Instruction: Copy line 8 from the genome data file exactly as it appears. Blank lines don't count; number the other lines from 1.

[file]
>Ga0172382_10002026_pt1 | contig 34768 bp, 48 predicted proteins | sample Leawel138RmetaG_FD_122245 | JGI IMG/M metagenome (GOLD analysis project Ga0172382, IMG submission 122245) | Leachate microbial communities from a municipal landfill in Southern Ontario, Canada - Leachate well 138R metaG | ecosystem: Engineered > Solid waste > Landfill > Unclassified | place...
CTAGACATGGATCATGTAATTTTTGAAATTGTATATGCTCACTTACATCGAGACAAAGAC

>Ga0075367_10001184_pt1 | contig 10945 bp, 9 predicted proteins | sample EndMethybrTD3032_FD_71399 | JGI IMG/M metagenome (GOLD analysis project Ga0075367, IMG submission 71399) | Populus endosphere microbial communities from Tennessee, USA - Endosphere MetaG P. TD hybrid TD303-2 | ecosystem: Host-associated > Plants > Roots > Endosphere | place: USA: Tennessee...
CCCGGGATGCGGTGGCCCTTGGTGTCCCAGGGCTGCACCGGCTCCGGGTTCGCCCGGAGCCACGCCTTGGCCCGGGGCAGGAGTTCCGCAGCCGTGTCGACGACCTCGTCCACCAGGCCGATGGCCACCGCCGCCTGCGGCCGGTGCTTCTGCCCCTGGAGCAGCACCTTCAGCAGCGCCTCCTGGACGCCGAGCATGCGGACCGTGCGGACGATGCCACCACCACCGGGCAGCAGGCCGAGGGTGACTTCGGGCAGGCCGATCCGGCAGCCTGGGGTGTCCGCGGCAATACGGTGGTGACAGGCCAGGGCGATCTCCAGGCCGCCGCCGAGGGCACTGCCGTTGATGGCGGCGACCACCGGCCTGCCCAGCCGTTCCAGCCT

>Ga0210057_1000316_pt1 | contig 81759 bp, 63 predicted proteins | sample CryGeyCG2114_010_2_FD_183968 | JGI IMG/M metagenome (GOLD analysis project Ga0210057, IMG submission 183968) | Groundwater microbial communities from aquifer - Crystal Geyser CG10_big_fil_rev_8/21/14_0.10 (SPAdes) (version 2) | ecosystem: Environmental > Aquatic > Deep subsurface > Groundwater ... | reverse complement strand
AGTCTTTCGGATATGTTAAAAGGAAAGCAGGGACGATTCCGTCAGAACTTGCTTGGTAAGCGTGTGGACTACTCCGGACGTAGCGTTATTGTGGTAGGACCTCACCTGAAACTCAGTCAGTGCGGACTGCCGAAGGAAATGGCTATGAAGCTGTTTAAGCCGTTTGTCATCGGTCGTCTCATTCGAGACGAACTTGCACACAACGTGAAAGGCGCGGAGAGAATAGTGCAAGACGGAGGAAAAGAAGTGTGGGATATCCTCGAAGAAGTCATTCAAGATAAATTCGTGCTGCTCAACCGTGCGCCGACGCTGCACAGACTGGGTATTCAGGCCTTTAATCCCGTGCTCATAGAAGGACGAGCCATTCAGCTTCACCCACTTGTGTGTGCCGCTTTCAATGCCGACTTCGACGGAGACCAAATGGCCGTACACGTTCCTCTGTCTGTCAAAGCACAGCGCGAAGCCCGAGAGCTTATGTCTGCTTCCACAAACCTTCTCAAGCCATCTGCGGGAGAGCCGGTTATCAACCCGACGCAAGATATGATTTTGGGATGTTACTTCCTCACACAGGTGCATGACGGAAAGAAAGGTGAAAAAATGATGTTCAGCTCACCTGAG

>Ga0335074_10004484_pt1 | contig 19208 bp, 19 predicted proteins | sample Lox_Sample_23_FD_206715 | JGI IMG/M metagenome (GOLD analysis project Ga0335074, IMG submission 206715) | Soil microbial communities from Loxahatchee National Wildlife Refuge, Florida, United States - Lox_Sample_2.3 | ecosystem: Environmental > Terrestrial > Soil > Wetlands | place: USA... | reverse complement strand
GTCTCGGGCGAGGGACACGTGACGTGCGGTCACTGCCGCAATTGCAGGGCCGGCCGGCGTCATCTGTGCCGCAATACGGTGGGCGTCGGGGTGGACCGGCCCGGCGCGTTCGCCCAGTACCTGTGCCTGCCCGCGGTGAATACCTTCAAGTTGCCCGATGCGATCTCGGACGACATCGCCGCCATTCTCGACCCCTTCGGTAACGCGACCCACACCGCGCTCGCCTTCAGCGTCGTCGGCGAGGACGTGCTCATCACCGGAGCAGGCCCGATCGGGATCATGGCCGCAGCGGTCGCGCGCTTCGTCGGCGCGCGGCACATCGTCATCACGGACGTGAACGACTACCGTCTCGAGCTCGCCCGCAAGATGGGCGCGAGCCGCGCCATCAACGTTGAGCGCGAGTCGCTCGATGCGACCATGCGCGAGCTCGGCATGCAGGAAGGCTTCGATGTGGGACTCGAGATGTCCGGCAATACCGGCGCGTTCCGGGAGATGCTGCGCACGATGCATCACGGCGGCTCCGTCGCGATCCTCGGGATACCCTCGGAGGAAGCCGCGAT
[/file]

GTCTCGGGCGAGGGACACGTGACGTGCGGTCACTGCCGCAATTGCAGGGCCGGCCGGCGTCATCTGTGCCGCAATACGGTGGGCGTCGGGGTGGACCGGCCCGGCGCGTTCGCCCAGTACCTGTGCCTGCCCGCGGTGAATACCTTCAAGTTGCCCGATGCGATCTCGGACGACATCGCCGCCATTCTCGACCCCTTCGGTAACGCGACCCACACCGCGCTCGCCTTCAGCGTCGTCGGCGAGGACGTGCTCATCACCGGAGCAGGCCCGATCGGGATCATGGCCGCAGCGGTCGCGCGCTTCGTCGGCGCGCGGCACATCGTCATCACGGACGTGAACGACTACCGTCTCGAGCTCGCCCGCAAGATGGGCGCGAGCCGCGCCATCAACGTTGAGCGCGAGTCGCTCGATGCGACCATGCGCGAGCTCGGCATGCAGGAAGGCTTCGATGTGGGACTCGAGATGTCCGGCAATACCGGCGCGTTCCGGGAGATGCTGCGCACGATGCATCACGGCGGCTCCGTCGCGATCCTCGGGATACCCTCGGAGGAAGCCGCGAT